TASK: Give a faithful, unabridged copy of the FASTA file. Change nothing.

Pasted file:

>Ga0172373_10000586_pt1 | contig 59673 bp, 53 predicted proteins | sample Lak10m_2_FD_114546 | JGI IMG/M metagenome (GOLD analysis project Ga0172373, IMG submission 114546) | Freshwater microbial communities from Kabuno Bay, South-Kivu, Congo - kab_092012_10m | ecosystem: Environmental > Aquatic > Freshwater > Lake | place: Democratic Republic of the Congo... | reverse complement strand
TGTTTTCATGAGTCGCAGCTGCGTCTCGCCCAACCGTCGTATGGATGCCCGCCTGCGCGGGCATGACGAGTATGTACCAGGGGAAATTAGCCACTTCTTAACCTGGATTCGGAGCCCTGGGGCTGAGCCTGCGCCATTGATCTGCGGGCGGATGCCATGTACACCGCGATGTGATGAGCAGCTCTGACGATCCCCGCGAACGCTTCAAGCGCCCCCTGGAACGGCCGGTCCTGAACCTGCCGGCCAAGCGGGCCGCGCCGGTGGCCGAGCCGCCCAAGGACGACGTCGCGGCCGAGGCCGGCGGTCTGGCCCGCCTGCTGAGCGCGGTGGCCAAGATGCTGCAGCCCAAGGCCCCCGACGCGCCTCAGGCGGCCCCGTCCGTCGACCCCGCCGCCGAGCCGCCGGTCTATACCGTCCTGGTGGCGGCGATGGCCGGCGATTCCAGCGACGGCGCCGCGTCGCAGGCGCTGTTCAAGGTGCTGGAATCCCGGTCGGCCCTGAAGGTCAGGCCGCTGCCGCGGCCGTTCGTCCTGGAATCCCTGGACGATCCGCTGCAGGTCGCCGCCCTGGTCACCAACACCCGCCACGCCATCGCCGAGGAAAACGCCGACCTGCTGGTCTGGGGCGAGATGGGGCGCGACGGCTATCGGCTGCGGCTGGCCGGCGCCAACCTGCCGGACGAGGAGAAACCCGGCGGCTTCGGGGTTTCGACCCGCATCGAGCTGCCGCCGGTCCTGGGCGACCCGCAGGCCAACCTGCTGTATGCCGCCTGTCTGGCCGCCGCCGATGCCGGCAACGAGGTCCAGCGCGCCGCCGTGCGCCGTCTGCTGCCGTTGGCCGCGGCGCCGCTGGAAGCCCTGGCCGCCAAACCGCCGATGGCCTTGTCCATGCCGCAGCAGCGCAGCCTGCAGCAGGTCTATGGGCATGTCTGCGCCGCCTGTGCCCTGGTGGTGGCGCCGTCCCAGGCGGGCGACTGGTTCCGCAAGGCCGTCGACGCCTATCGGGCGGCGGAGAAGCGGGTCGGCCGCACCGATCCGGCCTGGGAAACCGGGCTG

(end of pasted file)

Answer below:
>Ga0172373_10000586_pt1 | contig 59673 bp, 53 predicted proteins | sample Lak10m_2_FD_114546 | JGI IMG/M metagenome (GOLD analysis project Ga0172373, IMG submission 114546) | Freshwater microbial communities from Kabuno Bay, South-Kivu, Congo - kab_092012_10m | ecosystem: Environmental > Aquatic > Freshwater > Lake | place: Democratic Republic of the Congo... | reverse complement strand
TGTTTTCATGAGTCGCAGCTGCGTCTCGCCCAACCGTCGTATGGATGCCCGCCTGCGCGGGCATGACGAGTATGTACCAGGGGAAATTAGCCACTTCTTAACCTGGATTCGGAGCCCTGGGGCTGAGCCTGCGCCATTGATCTGCGGGCGGATGCCATGTACACCGCGATGTGATGAGCAGCTCTGACGATCCCCGCGAACGCTTCAAGCGCCCCCTGGAACGGCCGGTCCTGAACCTGCCGGCCAAGCGGGCCGCGCCGGTGGCCGAGCCGCCCAAGGACGACGTCGCGGCCGAGGCCGGCGGTCTGGCCCGCCTGCTGAGCGCGGTGGCCAAGATGCTGCAGCCCAAGGCCCCCGACGCGCCTCAGGCGGCCCCGTCCGTCGACCCCGCCGCCGAGCCGCCGGTCTATACCGTCCTGGTGGCGGCGATGGCCGGCGATTCCAGCGACGGCGCCGCGTCGCAGGCGCTGTTCAAGGTGCTGGAATCCCGGTCGGCCCTGAAGGTCAGGCCGCTGCCGCGGCCGTTCGTCCTGGAATCCCTGGACGATCCGCTGCAGGTCGCCGCCCTGGTCACCAACACCCGCCACGCCATCGCCGAGGAAAACGCCGACCTGCTGGTCTGGGGCGAGATGGGGCGCGACGGCTATCGGCTGCGGCTGGCCGGCGCCAACCTGCCGGACGAGGAGAAACCCGGCGGCTTCGGGGTTTCGACCCGCATCGAGCTGCCGCCGGTCCTGGGCGACCCGCAGGCCAACCTGCTGTATGCCGCCTGTCTGGCCGCCGCCGATGCCGGCAACGAGGTCCAGCGCGCCGCCGTGCGCCGTCTGCTGCCGTTGGCCGCGGCGCCGCTGGAAGCCCTGGCCGCCAAACCGCCGATGGCCTTGTCCATGCCGCAGCAGCGCAGCCTGCAGCAGGTCTATGGGCATGTCTGCGCCGCCTGTGCCCTGGTGGTGGCGCCGTCCCAGGCGGGCGACTGGTTCCGCAAGGCCGTCGACGCCTATCGGGCGGCGGAGAAGCGGGTCGGCCGCACCGATCCGGCCTGGGAAACCGGGCTG